As the person closest to employees, direct supervisors or managers are instrumental in helping their employees attain every element of ADKAR® by acting as:
- Communicators—Managers and supervisors are the preferred senders of personal messages pertaining to the change. These messages should include information such as: “Why is the change happening?” “What’s in it for me?” How does this impact my job?” As seen in results of the graph above, managers and supervisors are also the best providers of reinforcement and recognition. (Awareness, Reinforcement)
- Advocates—When managers demonstrate support for the change themselves, they act as role models for their employees and help encourage employees to engage in the change as well. (Desire)
- Coaches—An employee’s manager is the person who is most immediately involved in training employees and building the necessary skills and competencies to successfully adopt the change. As coaches, managers and supervisors must ensure their employees have the necessary resources to be able to adopt the change. Finally, managers must support their employees throughout the change. As discussed with the communications lever, managers are the best providers of reinforcement and recognition. (Knowledge, Ability, Reinforcement)
- Resistance managers—As the person closest to employees, managers are often the most effective resistance managers when it comes to identifying and managing individual resistance and removing barriers. (Desire)
Training includes not only training on the new skills or processes required for the change, but also training on change management. The knowledge of how to do the change is just as important as the knowledge of how to manage the change, both individually and with employees. Likewise, having the ability to do the change and the ability to manage the change must both be in place to reach to ultimate outcome—the desired business results.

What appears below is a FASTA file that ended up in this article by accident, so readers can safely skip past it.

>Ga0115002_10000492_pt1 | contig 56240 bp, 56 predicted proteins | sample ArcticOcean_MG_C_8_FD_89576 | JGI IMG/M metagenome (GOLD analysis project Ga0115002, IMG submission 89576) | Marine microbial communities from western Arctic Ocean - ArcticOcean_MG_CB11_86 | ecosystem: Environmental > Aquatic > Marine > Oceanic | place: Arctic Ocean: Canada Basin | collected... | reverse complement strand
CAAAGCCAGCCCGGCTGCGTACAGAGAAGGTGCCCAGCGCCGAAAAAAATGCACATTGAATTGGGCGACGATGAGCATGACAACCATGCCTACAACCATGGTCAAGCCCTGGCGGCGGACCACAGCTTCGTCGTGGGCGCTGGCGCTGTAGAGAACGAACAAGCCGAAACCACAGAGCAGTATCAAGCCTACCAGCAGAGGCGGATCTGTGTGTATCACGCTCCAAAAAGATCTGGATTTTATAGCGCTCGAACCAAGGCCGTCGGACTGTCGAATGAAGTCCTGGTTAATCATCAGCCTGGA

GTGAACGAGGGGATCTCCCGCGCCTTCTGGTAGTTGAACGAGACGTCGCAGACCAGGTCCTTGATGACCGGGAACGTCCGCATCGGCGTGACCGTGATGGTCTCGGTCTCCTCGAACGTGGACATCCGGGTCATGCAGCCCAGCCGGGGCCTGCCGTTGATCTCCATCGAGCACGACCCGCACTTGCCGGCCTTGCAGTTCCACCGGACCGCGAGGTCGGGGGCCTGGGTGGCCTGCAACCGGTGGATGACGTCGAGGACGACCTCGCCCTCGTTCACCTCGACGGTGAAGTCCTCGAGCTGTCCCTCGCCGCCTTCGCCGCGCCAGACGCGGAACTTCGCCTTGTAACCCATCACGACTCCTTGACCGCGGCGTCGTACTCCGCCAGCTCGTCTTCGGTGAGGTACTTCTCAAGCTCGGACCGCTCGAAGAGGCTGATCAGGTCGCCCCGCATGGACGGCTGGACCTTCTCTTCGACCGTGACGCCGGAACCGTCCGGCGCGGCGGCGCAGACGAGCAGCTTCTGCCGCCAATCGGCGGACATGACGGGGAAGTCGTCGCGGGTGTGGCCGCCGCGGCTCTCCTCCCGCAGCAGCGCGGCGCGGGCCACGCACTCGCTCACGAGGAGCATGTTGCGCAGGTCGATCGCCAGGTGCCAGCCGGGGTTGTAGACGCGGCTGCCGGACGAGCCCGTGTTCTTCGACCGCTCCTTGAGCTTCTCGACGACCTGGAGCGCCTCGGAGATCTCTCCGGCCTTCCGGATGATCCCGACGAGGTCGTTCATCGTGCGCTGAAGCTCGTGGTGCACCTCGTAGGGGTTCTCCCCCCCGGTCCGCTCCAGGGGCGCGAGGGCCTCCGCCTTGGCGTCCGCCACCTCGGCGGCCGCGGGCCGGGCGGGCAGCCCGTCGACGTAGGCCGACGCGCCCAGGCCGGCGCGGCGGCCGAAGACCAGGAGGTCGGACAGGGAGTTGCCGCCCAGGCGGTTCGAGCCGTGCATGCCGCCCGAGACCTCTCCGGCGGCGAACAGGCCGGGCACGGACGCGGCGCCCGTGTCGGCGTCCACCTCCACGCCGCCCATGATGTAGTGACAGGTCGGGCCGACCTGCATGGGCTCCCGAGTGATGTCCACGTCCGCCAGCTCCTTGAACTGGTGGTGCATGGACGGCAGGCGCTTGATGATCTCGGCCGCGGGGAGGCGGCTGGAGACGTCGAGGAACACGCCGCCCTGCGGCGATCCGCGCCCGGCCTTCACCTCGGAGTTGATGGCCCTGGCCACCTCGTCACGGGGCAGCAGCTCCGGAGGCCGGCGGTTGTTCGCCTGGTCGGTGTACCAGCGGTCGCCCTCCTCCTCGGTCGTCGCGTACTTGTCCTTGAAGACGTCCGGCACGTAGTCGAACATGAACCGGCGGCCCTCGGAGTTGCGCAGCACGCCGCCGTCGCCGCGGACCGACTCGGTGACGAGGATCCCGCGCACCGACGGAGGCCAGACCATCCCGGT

Resistance management lever
There are three aspects of resistance management that specifically target building desire to engage and participate in a change.
- Resistance prevention is applying tools and processes to manage the people side of change upfront which can limit resistance. In other words, using effective change management can help prevent resistance.
- Proactive resistance management is the identification and anticipation of resistance early in the change process. This early planning for resistance allows for the design of pre-emptive measures against that resistance.
- Reactive resistance management includes a set of steps that can be followed when resistance is persistent and enduring, specifically on an individual level.
Developing the five levers
These five change management activities or levers are tailored to individual projects by conducting assessments that measure the magnitude of the change, readiness of the organization and the change management competency of involved sponsors. The first phase of the Prosci® 3-Phase Change Management Process includes these assessments as part of the strategy formulation that will ultimately direct the development of the five levers. As such, the resulting plans or levers will be customized, scaled and targeted to the project and to the organization. These levers can then be integrated into the overall project plan to help collectively move individuals through change, and ultimately, to achieve the desired outcomes of the project.